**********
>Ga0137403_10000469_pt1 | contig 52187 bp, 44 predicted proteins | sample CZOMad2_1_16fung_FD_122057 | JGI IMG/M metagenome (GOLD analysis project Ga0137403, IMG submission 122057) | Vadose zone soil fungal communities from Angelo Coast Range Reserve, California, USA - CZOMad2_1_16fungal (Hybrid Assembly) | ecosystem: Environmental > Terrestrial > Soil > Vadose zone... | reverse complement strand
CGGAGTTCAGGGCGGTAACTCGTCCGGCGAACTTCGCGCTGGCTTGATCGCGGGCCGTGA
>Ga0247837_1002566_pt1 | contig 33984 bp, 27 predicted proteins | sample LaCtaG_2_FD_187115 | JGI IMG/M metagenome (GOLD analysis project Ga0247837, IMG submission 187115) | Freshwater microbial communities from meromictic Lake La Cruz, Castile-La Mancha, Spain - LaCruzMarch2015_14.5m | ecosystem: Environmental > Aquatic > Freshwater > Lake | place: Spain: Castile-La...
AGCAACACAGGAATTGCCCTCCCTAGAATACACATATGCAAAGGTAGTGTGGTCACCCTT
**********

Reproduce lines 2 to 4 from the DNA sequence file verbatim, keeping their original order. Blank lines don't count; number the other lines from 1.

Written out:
CGGAGTTCAGGGCGGTAACTCGTCCGGCGAACTTCGCGCTGGCTTGATCGCGGGCCGTGA
>Ga0247837_1002566_pt1 | contig 33984 bp, 27 predicted proteins | sample LaCtaG_2_FD_187115 | JGI IMG/M metagenome (GOLD analysis project Ga0247837, IMG submission 187115) | Freshwater microbial communities from meromictic Lake La Cruz, Castile-La Mancha, Spain - LaCruzMarch2015_14.5m | ecosystem: Environmental > Aquatic > Freshwater > Lake | place: Spain: Castile-La...
AGCAACACAGGAATTGCCCTCCCTAGAATACACATATGCAAAGGTAGTGTGGTCACCCTT